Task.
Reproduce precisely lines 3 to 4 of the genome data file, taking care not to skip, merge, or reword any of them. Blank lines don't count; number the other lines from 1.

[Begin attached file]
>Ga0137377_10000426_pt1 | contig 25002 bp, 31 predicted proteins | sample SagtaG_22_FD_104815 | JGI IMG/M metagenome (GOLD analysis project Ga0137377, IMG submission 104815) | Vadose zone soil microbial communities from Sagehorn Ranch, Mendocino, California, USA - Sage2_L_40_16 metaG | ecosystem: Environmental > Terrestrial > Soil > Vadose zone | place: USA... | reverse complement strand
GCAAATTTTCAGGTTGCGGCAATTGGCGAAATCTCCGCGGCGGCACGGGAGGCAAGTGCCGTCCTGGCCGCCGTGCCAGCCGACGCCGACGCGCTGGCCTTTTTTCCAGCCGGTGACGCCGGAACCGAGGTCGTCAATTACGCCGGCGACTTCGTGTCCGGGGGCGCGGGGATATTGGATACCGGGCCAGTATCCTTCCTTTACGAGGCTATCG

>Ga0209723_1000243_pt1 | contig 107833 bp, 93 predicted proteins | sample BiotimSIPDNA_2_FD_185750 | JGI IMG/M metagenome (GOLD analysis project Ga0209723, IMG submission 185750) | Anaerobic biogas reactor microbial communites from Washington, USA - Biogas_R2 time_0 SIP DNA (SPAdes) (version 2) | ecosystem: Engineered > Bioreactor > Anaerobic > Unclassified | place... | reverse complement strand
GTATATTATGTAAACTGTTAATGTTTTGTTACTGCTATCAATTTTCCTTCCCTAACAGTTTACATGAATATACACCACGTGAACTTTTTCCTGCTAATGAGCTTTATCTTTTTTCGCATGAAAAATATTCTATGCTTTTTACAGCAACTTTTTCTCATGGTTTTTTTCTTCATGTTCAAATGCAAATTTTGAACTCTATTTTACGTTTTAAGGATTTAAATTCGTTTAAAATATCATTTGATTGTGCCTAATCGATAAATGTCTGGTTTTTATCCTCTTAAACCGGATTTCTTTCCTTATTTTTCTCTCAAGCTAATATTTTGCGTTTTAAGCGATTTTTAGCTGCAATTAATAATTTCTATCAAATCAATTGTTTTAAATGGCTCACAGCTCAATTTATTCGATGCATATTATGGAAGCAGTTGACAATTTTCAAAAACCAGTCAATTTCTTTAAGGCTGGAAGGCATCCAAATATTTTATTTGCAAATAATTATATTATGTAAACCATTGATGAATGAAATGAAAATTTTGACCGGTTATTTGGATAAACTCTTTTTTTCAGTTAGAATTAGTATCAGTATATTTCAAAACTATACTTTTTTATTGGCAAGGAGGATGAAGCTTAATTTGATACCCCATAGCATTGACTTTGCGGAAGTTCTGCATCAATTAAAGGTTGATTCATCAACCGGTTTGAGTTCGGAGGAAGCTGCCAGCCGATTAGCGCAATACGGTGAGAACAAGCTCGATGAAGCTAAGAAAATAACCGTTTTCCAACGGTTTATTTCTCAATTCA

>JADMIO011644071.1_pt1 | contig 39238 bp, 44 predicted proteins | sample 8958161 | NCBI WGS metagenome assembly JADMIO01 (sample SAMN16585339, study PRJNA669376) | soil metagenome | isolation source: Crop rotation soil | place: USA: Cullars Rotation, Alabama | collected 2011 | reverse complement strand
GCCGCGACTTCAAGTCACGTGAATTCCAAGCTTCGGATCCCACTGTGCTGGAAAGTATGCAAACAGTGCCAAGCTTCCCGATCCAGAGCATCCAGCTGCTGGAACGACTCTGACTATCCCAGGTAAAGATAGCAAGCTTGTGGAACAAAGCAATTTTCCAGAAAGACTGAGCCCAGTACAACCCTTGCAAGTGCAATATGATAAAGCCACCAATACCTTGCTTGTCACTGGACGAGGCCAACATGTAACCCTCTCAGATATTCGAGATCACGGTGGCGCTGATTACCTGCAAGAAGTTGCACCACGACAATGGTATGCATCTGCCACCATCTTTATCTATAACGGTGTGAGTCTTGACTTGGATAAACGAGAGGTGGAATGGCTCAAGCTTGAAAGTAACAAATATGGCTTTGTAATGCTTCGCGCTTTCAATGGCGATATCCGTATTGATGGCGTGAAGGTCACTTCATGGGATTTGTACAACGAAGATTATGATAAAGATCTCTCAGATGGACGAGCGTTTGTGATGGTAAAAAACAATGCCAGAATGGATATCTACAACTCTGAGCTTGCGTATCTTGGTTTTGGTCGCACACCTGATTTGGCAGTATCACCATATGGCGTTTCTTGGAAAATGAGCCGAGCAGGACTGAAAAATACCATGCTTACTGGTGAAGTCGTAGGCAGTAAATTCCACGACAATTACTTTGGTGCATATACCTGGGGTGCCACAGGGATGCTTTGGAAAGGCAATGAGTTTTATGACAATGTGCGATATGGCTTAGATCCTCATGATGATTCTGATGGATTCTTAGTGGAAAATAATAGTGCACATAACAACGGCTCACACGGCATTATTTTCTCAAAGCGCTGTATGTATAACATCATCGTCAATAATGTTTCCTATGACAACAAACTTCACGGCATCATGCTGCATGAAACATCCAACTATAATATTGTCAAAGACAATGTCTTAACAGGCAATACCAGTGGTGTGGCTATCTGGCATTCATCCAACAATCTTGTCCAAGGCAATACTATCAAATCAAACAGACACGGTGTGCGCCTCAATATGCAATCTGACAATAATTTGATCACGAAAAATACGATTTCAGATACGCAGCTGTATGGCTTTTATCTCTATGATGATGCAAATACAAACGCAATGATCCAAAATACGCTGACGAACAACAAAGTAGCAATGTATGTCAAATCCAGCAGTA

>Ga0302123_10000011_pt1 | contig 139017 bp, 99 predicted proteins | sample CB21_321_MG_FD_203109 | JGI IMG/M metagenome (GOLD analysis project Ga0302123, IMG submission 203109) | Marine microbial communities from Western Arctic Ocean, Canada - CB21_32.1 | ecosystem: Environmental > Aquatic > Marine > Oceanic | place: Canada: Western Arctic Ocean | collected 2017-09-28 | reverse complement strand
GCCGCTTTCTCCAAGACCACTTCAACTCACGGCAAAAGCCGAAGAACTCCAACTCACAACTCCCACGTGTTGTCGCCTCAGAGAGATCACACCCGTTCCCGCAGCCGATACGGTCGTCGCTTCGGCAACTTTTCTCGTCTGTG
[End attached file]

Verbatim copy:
>Ga0209723_1000243_pt1 | contig 107833 bp, 93 predicted proteins | sample BiotimSIPDNA_2_FD_185750 | JGI IMG/M metagenome (GOLD analysis project Ga0209723, IMG submission 185750) | Anaerobic biogas reactor microbial communites from Washington, USA - Biogas_R2 time_0 SIP DNA (SPAdes) (version 2) | ecosystem: Engineered > Bioreactor > Anaerobic > Unclassified | place... | reverse complement strand
GTATATTATGTAAACTGTTAATGTTTTGTTACTGCTATCAATTTTCCTTCCCTAACAGTTTACATGAATATACACCACGTGAACTTTTTCCTGCTAATGAGCTTTATCTTTTTTCGCATGAAAAATATTCTATGCTTTTTACAGCAACTTTTTCTCATGGTTTTTTTCTTCATGTTCAAATGCAAATTTTGAACTCTATTTTACGTTTTAAGGATTTAAATTCGTTTAAAATATCATTTGATTGTGCCTAATCGATAAATGTCTGGTTTTTATCCTCTTAAACCGGATTTCTTTCCTTATTTTTCTCTCAAGCTAATATTTTGCGTTTTAAGCGATTTTTAGCTGCAATTAATAATTTCTATCAAATCAATTGTTTTAAATGGCTCACAGCTCAATTTATTCGATGCATATTATGGAAGCAGTTGACAATTTTCAAAAACCAGTCAATTTCTTTAAGGCTGGAAGGCATCCAAATATTTTATTTGCAAATAATTATATTATGTAAACCATTGATGAATGAAATGAAAATTTTGACCGGTTATTTGGATAAACTCTTTTTTTCAGTTAGAATTAGTATCAGTATATTTCAAAACTATACTTTTTTATTGGCAAGGAGGATGAAGCTTAATTTGATACCCCATAGCATTGACTTTGCGGAAGTTCTGCATCAATTAAAGGTTGATTCATCAACCGGTTTGAGTTCGGAGGAAGCTGCCAGCCGATTAGCGCAATACGGTGAGAACAAGCTCGATGAAGCTAAGAAAATAACCGTTTTCCAACGGTTTATTTCTCAATTCA